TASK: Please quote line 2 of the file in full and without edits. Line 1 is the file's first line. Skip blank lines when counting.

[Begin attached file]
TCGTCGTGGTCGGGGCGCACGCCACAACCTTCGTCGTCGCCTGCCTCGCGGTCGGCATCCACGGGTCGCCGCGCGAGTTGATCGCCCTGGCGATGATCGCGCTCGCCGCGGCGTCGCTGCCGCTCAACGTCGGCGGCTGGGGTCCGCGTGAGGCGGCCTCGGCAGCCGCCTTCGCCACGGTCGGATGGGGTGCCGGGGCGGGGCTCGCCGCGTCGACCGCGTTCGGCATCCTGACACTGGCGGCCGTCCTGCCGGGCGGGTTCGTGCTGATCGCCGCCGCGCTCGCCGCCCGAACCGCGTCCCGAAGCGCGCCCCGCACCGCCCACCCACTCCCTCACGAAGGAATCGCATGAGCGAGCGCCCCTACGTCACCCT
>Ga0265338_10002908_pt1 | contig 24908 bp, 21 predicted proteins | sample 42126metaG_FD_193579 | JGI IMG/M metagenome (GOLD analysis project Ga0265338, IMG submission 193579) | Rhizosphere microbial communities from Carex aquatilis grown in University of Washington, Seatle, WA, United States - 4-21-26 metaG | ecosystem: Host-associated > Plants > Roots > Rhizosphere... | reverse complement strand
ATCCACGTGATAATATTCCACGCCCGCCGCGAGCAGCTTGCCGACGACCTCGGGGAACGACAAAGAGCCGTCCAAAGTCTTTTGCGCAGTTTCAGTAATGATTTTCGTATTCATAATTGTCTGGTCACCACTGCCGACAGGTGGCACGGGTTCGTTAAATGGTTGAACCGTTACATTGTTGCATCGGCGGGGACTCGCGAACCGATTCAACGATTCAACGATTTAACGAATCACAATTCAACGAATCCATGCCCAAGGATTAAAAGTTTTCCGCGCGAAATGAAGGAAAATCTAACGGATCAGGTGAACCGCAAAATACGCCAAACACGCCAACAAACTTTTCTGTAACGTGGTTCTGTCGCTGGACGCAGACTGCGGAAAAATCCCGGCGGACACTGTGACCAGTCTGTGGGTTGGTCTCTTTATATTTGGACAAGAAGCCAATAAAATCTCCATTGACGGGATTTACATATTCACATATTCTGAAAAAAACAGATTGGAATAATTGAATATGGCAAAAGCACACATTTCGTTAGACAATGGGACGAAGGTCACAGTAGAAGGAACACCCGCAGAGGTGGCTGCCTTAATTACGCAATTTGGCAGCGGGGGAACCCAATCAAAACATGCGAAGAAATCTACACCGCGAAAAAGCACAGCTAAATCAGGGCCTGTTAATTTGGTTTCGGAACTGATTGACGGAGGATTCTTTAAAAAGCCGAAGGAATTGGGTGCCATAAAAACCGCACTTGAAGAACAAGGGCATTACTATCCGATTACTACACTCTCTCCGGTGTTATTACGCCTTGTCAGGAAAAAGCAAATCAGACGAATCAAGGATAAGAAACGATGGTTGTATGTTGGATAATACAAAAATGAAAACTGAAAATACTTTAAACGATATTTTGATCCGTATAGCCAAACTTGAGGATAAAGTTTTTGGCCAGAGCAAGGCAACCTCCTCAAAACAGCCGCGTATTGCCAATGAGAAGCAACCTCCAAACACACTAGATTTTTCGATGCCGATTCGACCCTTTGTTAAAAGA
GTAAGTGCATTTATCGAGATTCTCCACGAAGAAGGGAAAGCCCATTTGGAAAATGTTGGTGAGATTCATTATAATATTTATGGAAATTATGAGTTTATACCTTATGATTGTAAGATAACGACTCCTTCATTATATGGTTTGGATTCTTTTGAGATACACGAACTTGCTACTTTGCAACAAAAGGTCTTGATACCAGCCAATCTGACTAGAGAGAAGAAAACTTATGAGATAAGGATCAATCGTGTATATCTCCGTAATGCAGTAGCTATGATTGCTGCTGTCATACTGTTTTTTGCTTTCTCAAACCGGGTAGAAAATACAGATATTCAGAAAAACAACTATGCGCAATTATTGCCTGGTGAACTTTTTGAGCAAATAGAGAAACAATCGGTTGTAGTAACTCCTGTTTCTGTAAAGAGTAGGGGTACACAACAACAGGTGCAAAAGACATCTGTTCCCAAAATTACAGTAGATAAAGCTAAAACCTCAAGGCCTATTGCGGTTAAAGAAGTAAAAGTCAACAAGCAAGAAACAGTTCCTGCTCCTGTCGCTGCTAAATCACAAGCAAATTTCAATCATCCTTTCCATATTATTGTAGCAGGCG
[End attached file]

>Ga0265338_10002908_pt1 | contig 24908 bp, 21 predicted proteins | sample 42126metaG_FD_193579 | JGI IMG/M metagenome (GOLD analysis project Ga0265338, IMG submission 193579) | Rhizosphere microbial communities from Carex aquatilis grown in University of Washington, Seatle, WA, United States - 4-21-26 metaG | ecosystem: Host-associated > Plants > Roots > Rhizosphere... | reverse complement strand